When she decided to go active duty she researched the units and made two decisions.  She was going to be a 101st Airborne “Screaming Eagle” and wear the patch that legends and history gave honor to those who wore it.  And second she wanted the Air Assault badge.  She admired those wings and read about the 10 grueling days of Ranger type training it took to earn them.  It was settled she was going to be a Screaming Eagle.  When she went to MEPS to get her orders she discovered they didn’t have any opening for her at the time in the 101st.  Instead they offered her assignment to Germany and other very tempting locations.  But she stuck to her guns turning them down, until finally someone called the 101st saying there was a crazy woman who would only go 101st.   They created a slot and cut her orders.  Two months later we had sold our store and pulled into Fort Campbell.  Excited she reported to the replacement unit and soon discovered that her orders were for the MEDAC hospital.  Roughly what this meant was they are an attached unit, and so do not get to wear the Screaming Eagle, they generally don’t attend Air Assault since they are not a combat unit, and they generally do not deploy.   It had been many years since I had seen her cry like that by the news.  On every break they offered while she was in the replacement unit she went to anyone would see her, anyone who would listen to her and fought to have her orders changed to a combat unit and to deploy.  But on the morning of the last day in the replacement unit the 1SGT there told her he was sorry, but her orders remained unchanged and she would report to MEDAC the next day.  Sad, but trying to comfort herself in the fact that she was still an active duty soldier, she accepted her fate that morning.  After lunch she returned to the unit, and the 1SGT called her into his office.  He told her to be careful of what she wished for, and handed her new orders assigning her to the 426th BSB, Charlie Company (Charlie Med) who would be deploying with the division within 6 months.  I can’t recall seeing her as happy and as glowing with pride as the day she picked up her BDU’s with the 101st Screaming Eagle sewn on the shoulder. 

Having gone from executive to enlisted soldier was quite the journey.  We left all we knew behind and began a new chapter in our lives.  Some days are harder than other for her, as with all the soldiers there.  Changing in mid-life for anything can be a difficult task, doing it in the Army while deployed to Iraq has had its share of moments for her.  In the same way she learned to react to the basketball hitting the tree roots, she will learn to be the best soldier she can be, that is her character.

I remember about two weeks after being boots on the ground in Iraq.  They had mortar attack.  The ground shook, the explosions loud, the sound of .50 caliber machine guns responding to the insurgents disruption.  This was new ground for the executive mom from the suburbs.  When she called later she was more aware of her mortality and the hazards that they would face, and later she would become immune to.  But on that day she said to me “if something should happen to me, tell the boys not to be sad, their mom was doing what she loved and something she believes in, honey, I am where I want to be, understand baby, I am a soldier”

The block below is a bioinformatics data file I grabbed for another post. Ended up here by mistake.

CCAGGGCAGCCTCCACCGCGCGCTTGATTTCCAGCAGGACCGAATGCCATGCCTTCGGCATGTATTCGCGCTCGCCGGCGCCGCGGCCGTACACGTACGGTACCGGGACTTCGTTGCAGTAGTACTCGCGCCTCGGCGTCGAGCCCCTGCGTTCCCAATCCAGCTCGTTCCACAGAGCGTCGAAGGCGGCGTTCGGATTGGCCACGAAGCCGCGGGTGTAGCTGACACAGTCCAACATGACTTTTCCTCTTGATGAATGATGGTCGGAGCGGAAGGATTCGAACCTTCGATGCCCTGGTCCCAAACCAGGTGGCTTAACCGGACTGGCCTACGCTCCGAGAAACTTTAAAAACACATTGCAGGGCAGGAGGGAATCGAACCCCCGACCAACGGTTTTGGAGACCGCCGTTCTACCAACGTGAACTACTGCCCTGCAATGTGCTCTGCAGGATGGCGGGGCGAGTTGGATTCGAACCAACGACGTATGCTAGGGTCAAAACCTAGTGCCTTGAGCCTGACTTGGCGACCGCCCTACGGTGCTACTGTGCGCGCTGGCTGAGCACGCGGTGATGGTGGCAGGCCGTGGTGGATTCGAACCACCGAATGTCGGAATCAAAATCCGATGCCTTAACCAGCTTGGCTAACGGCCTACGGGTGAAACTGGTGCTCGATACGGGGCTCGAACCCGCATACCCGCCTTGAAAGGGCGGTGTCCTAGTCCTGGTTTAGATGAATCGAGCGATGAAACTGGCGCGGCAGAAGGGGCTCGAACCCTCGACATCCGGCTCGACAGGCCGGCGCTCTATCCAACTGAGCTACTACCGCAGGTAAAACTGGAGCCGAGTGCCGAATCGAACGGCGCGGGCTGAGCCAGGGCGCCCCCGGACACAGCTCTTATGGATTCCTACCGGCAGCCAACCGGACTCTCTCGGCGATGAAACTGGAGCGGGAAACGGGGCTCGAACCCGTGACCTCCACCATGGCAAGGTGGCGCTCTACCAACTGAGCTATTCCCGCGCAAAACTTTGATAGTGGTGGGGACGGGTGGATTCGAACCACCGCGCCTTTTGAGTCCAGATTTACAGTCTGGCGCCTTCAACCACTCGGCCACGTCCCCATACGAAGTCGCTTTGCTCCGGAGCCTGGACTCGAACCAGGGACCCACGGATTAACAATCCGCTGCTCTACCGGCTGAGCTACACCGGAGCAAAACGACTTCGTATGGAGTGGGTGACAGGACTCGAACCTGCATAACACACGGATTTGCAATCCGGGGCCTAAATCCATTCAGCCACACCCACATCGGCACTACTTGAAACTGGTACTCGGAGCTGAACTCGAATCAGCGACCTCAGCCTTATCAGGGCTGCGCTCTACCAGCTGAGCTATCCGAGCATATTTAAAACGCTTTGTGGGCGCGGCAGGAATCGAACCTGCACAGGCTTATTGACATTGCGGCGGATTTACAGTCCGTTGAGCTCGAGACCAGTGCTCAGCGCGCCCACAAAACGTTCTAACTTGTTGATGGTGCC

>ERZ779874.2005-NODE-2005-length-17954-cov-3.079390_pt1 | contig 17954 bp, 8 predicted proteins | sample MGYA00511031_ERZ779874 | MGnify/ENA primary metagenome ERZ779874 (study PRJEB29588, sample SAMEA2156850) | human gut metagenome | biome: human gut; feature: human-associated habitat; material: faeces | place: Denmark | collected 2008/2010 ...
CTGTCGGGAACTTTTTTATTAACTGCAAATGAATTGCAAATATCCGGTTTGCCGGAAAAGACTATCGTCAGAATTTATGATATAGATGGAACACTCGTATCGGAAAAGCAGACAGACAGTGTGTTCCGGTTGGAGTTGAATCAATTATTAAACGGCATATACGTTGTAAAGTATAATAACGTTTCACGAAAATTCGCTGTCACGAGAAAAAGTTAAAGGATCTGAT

That is who Grey Eagle really is, why she my hero, why our sons have chosen the paths of their future, why we wait at home for her return and cherish the moments we have together until the next deployment. 

Duty, Honor, Country are not just words for a soldier, regardless of their branch of service it is who they are, and what they believe.  As you look over the Tribute pages, you see the same response from the loved one left behind.. he/she “were doing what they loved, what they belived in”.  That should tell us something about those who have sworn to protect us as a nation with thier lives.  Whether they are deployed to Iraq or Afghanistan, or stateside training for the war on terror they believe in something larger than themselves.  Because of soldiers, like my wife, America sleeps at night, never knowing the sounds and fear of terrorism.  Their dedication and devotion to the life they have chosen deserves our gratitude as a nation, and our respect as individuals.  I am proud to be the husband of a soldier.


Balding Eagle

3 Responses to “Grey Eagle: The Untold Story”

  1. FVK Says:

    “Balding Eagle” — THANK YOU for sharing this story. I was an early reader of “A Female Soldier,” and remember some of Grey Eagle’s post in boot camp, including the two mile run story. I think I always knew she was pretty special, but this post really solidifies it for me. I’m sure you know how lucky you and the boys are. Thanks, again, for sharing this wioth us.

    Milwaukee, WI

  2. Scarlett Says:

    WOW…Thank you for sharing!! What
    an inspiration.

  3. Steve Schalock Says:

    Balding Eagle;

    Thanks… for posting this, for everything. You are a lucky guy!!!!

    Just returned from from where she’s at. It’s about the best you could ask for!!!
    Charlie Med Rocks! Certainly a tough job……….. You never forget. God bless her!!! You never know how much comfort I got from knowing they were there - thank God I never met them in their “professional capacity”. Those who did — never thand them enough! They are world-class medical professionals - under canvas!!!

    Give her at least six months when you are together again. Get help if you need it. Thanks, there is a lot available - but you have to ask. ASK if you need it. The truth is, time is the biggest healer. Give her LOTS OF SLEEP!

    When it gets hot, the bikes are great. See the gym.

    KBR takes great care of the troops!

    So, Balding Eagle… Hang in there! She’s in a good spot! Your Soldier will be home soon - as much as she can be. Part of her will always be there…

    I can’t thank you and her for the blog. Anything I can do, let me know.

    SSG Schalock